For spring, summer, and fall excursions, a bag that’s rated at 20 to 35 degrees Fahrenheit should do the trick. However, if you think you might try a winter adventure at some point in the next few years, you should look for a four-season bag with a low temperature rating (below 20 degrees Fahrenheit).

Best Sleeping Bag For Bikepacking: Product Review Guide

1. Winner Outfitters Mummy Sleeping Bag With Compression Sack

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This mummy bag features a waterproof rip-stop shell, a compression sack with two straps, and a hollow-fiber fill with a warmth rating of 35 to 40 degrees Fahrenheit. Weighing in at just 2.8 pounds, it passes the portability test with flying colors.

Pros
  • Affordable price point
  • Hood can accommodate a small camping pillow
  • Dual zippers for added warmth
  • Lightweight and compact
Cons
  • Zippers are prone to breakage
  • Not rated for cold temperatures
  • Fit runs on the smaller side

2. Norsens Ultralight Hiking Sleeping Bag

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This extra-long and wide sleeping bag is a good choice for taller or broader figures. The polyester shell is water-resistant but not fully waterproof, and the cotton fill is rated to 32 degrees Fahrenheit. When packed down, it measures just under eight inches tall by eight inches wide.

Pros
  • Roomy and comfortable
  • Convenient design
  • Excellent customer service
  • 12-month warranty
Cons
  • Not suitable for cooler weather
  • Very thin
  • Compression bags are poorly constructed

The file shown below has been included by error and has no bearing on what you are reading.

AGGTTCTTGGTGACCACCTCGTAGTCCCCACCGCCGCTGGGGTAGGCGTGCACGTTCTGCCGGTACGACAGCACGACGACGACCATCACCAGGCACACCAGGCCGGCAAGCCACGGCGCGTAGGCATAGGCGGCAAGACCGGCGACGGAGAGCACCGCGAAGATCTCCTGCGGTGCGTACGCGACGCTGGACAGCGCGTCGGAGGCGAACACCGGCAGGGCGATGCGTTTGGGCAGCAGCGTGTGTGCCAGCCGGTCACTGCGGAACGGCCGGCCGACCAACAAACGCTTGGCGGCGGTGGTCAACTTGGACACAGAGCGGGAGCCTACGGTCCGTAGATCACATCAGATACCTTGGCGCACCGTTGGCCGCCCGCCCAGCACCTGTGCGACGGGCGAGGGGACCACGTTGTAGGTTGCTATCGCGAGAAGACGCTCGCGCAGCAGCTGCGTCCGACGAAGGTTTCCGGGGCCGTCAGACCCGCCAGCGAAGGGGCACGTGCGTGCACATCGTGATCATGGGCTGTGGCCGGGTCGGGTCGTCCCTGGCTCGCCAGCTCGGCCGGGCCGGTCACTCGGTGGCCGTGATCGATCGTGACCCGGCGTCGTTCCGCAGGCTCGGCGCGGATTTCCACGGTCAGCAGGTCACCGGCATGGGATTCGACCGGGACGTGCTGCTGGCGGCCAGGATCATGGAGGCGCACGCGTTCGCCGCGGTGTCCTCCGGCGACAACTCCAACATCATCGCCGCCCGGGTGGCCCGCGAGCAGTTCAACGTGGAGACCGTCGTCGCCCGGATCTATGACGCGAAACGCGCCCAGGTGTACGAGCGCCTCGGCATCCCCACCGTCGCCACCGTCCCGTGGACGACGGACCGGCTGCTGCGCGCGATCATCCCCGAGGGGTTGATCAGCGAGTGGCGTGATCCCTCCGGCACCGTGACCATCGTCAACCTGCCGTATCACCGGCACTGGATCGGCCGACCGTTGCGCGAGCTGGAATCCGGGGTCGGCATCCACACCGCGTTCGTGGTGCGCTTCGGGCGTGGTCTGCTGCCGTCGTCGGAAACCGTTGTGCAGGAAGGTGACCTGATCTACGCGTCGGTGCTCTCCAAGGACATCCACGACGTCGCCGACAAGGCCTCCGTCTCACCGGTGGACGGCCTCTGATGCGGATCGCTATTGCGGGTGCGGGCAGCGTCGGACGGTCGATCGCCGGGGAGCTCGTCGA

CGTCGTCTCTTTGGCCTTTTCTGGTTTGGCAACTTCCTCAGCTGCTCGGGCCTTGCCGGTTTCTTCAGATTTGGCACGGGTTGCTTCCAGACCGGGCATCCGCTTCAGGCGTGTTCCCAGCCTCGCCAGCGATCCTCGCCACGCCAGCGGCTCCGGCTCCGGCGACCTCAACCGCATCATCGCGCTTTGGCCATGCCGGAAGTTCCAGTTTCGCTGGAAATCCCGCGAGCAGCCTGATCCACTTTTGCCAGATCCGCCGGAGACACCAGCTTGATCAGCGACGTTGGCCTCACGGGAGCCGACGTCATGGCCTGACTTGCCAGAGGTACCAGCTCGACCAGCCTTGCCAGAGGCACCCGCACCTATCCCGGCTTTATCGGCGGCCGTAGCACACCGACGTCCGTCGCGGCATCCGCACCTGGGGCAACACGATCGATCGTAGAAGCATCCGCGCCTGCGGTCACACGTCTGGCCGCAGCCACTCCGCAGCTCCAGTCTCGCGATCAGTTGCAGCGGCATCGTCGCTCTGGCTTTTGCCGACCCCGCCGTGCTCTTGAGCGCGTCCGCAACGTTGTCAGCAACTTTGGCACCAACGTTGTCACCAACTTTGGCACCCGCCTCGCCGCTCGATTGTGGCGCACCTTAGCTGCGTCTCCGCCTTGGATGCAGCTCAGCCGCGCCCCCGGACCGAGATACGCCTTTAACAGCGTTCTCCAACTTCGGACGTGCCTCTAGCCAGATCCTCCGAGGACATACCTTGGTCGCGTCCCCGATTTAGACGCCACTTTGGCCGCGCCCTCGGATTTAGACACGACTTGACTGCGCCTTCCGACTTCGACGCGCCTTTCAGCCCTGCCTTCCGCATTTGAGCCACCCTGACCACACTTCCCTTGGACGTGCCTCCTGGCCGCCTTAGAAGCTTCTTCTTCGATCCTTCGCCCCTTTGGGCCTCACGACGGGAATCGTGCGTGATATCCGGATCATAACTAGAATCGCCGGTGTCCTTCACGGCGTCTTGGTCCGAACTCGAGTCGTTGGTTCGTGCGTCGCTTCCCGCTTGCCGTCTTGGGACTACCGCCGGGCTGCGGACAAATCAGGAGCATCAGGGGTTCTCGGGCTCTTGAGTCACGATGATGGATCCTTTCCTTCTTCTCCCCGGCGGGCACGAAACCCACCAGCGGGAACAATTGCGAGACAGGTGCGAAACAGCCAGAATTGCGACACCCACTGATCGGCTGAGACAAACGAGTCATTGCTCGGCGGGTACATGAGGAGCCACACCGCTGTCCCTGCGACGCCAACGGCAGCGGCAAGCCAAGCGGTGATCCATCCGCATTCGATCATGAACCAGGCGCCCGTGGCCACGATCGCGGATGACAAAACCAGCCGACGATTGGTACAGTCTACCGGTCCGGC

3. Hyke & Byke Katahdin Hydrophobic Sleeping Bag

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This offering from Hyke & Byke takes its name from Maine’s tallest peak, a distinction that’s reflected in the 0-degree warmth rating. The rip-stop nylon shell is fully waterproof, and the synthetic fill is outfitted with technology that mimics down’s insulating capabilities.

Pros
  • Very warm
  • Clear directions for use and care provided
  • Range of sizes available
  • Inner pocket
Cons
  • Relatively high price point
  • Insulation may clump in spots

4. Canway Sleeping Bag With Compression Sack

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The Canway measures a bit tall when rolled up—just over 16 inches—but it’s an affordable option with many good qualities. With a warmth rating of 32 degrees Fahrenheit, this bag is best suited for summer excursions.

Pros
  • Very affordable
  • Cozy flannel liner
  • Outfitted with convenient carry straps
  • Sturdy, efficient zipper
Cons
  • Not suited for cold temperatures
  • Loose stitching
  • Becomes worn after a few washings

5. Soulout 4 Seasons Sleeping Bag

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This four-season bag is lightweight, affordable, and easy to care for. Couples can purchase two bags and zip them together for additional space and maximum warmth.

Pros
  • Superb padding for rough terrain
  • Folds up easily
  • Smooth zippers
Cons
  • Tight fit
  • Poor waterproofing

The Verdict

Of all the products reviewed here, we prefer the Hyke & Byke Katahdin model. Although it’s set at a higher price point than the competition, it’s worth purchasing for the warmth and waterproofing factors alone.

Best of all, the “Regular” bag weighs in at under four pounds and measures 11 inches long and 8 inches in diameter when it’s packed down. In short, the Katahdin fulfills all the criteria for the ideal bikepacking sleeping bag.

Best of luck, and happy trails!